Science News brings word of a recent PNAS report on gut bacteria and allergies. In the study, researchers gave a group of mice antibiotics to wipe out their gut microbiome. Feeding the mice peanuts after this treatment seemed to induce allergy-like responses, that weren’t observed in mice who didn’t receive the treatment. The researchers gave the mice Clostridia bacteria to replenish the microbiome, and the response diminished.
Cathryn Nagler of the University of Chicago and colleagues treated some mice with antibiotics to wipe out the animals’ gut bacteria, and then triggered an allergy-like response to peanut particles. Peanuts revved up the germ-free animals’ immune systems — but mice with normal gut bacteria didn’t have the bad reaction.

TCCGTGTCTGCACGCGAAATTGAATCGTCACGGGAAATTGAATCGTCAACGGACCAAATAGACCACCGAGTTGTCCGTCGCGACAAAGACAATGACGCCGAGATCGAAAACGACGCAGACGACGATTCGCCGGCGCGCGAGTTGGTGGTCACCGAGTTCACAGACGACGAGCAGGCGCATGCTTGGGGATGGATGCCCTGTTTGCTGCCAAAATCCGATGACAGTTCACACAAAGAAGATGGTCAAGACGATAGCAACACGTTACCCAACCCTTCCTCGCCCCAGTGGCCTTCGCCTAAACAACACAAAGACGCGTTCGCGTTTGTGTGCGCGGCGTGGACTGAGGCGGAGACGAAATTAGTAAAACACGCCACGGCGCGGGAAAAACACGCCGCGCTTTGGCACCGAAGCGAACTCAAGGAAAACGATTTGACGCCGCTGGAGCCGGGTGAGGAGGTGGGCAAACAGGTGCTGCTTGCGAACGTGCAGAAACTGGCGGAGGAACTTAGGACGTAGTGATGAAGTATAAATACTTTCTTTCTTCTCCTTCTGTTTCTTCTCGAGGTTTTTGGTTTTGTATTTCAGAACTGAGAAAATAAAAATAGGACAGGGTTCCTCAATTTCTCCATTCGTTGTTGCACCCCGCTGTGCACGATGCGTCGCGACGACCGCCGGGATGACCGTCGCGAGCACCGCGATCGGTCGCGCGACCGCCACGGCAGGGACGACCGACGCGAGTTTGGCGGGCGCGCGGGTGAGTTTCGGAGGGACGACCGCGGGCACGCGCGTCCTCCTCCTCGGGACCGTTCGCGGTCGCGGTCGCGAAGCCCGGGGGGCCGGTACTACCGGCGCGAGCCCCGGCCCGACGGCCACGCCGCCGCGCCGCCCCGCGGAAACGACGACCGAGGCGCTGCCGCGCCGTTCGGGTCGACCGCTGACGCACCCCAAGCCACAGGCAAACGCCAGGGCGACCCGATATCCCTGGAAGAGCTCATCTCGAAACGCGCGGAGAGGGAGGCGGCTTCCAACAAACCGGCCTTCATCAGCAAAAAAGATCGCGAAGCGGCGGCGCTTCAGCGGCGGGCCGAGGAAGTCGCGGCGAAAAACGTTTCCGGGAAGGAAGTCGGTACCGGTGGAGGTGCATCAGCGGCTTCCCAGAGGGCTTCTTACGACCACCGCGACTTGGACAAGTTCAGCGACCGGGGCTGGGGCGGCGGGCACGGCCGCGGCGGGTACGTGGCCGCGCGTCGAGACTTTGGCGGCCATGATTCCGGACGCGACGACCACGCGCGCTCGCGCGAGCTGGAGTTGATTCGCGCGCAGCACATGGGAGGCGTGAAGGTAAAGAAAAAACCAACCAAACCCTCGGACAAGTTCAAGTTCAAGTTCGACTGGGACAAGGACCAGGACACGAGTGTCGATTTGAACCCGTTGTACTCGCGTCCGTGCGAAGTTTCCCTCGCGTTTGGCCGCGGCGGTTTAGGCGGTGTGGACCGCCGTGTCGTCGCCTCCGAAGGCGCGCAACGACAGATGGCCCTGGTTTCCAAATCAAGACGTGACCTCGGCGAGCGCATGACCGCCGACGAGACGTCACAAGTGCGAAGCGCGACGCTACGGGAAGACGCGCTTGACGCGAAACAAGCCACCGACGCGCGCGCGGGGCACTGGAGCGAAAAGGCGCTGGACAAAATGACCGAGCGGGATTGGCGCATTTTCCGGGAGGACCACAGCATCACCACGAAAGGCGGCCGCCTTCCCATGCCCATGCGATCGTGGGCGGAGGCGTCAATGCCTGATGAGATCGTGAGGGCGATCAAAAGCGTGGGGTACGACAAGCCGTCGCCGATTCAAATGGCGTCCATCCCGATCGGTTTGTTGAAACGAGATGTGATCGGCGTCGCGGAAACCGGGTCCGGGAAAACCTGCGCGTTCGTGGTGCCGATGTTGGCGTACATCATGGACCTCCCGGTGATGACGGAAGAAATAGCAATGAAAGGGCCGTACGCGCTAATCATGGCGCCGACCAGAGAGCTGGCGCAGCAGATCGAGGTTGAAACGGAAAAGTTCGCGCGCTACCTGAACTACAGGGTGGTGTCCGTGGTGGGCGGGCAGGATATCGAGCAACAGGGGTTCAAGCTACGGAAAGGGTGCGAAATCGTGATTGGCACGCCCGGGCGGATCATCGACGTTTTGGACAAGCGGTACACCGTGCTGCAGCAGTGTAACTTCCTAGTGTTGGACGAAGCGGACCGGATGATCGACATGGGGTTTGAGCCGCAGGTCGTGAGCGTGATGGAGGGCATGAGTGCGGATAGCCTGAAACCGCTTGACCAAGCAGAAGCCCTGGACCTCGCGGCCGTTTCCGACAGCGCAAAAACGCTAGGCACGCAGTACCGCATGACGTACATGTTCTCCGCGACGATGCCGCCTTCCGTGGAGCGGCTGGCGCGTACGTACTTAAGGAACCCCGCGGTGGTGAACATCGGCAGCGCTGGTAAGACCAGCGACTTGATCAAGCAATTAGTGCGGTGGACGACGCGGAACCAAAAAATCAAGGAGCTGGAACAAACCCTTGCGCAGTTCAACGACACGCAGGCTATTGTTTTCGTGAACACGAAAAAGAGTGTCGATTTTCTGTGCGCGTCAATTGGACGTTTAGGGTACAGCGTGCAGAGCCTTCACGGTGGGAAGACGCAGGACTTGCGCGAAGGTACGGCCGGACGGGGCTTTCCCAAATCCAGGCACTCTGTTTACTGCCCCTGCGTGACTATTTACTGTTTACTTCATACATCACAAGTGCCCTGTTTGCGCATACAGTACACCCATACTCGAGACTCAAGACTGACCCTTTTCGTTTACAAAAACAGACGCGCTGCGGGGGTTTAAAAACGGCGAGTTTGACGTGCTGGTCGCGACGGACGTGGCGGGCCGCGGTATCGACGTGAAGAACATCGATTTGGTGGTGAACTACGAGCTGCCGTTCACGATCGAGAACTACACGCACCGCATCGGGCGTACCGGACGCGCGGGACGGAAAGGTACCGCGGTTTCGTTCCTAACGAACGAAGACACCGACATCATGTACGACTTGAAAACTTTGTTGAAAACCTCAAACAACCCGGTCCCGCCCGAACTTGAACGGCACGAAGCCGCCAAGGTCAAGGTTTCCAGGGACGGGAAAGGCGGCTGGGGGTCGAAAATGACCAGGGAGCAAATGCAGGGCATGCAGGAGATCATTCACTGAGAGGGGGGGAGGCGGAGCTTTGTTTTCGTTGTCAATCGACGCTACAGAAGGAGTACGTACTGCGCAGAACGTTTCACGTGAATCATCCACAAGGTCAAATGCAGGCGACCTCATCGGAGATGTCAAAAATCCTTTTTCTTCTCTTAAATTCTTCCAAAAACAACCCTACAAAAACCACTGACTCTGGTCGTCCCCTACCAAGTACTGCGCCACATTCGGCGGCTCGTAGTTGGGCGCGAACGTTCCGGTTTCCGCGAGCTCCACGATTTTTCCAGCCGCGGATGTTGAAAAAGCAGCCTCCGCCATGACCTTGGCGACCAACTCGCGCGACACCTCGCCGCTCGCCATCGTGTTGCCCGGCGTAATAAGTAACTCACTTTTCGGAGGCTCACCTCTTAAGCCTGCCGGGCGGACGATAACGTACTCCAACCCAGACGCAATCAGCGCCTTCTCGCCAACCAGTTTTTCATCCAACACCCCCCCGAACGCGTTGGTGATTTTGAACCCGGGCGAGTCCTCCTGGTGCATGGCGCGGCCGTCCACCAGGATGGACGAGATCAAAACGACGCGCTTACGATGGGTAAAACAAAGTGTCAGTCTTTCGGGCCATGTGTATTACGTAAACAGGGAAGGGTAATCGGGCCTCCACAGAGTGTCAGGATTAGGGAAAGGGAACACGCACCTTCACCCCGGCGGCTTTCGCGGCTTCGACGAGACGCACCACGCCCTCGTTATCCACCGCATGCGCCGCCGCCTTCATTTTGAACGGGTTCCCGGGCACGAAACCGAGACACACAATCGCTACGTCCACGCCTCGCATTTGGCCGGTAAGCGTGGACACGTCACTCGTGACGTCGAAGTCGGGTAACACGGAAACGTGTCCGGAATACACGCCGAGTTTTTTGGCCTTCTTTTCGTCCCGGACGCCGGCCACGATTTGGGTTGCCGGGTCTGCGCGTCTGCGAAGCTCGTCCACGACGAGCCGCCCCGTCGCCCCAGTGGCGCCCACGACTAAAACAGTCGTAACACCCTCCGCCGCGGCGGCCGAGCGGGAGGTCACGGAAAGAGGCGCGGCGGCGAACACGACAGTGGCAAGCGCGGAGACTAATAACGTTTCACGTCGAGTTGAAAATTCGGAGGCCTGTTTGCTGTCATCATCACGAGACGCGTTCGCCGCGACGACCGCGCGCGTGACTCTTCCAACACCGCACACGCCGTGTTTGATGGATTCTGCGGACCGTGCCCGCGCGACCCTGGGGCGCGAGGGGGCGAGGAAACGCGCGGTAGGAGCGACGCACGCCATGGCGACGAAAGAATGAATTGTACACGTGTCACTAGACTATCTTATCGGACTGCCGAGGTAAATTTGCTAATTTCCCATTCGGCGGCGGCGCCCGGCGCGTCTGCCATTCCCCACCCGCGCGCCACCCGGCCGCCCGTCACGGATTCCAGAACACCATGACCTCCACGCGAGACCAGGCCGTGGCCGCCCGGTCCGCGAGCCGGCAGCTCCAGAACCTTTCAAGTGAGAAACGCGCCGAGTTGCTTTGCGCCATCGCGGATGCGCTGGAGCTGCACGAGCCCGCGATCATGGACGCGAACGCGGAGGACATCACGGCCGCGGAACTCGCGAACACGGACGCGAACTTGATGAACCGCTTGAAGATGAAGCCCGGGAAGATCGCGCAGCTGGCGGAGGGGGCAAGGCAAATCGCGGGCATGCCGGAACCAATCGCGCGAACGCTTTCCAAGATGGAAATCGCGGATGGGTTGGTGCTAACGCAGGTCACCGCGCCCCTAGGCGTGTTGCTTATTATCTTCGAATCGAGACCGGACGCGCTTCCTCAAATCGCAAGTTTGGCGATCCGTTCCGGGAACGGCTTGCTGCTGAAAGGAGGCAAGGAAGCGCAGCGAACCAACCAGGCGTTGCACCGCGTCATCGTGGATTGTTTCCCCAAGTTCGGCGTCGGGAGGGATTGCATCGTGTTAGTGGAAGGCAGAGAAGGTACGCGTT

Giving germ-free mice a dose of Clostridia bacteria made the animals more like their counterparts with normal gut flora. The microbes encourage mouse cells to make mucus that helps seal up the intestines, keeping food particles from slipping into the bloodstream and riling up the immune system, the researchers found.
The researchers suggest that this might also hold true for humans.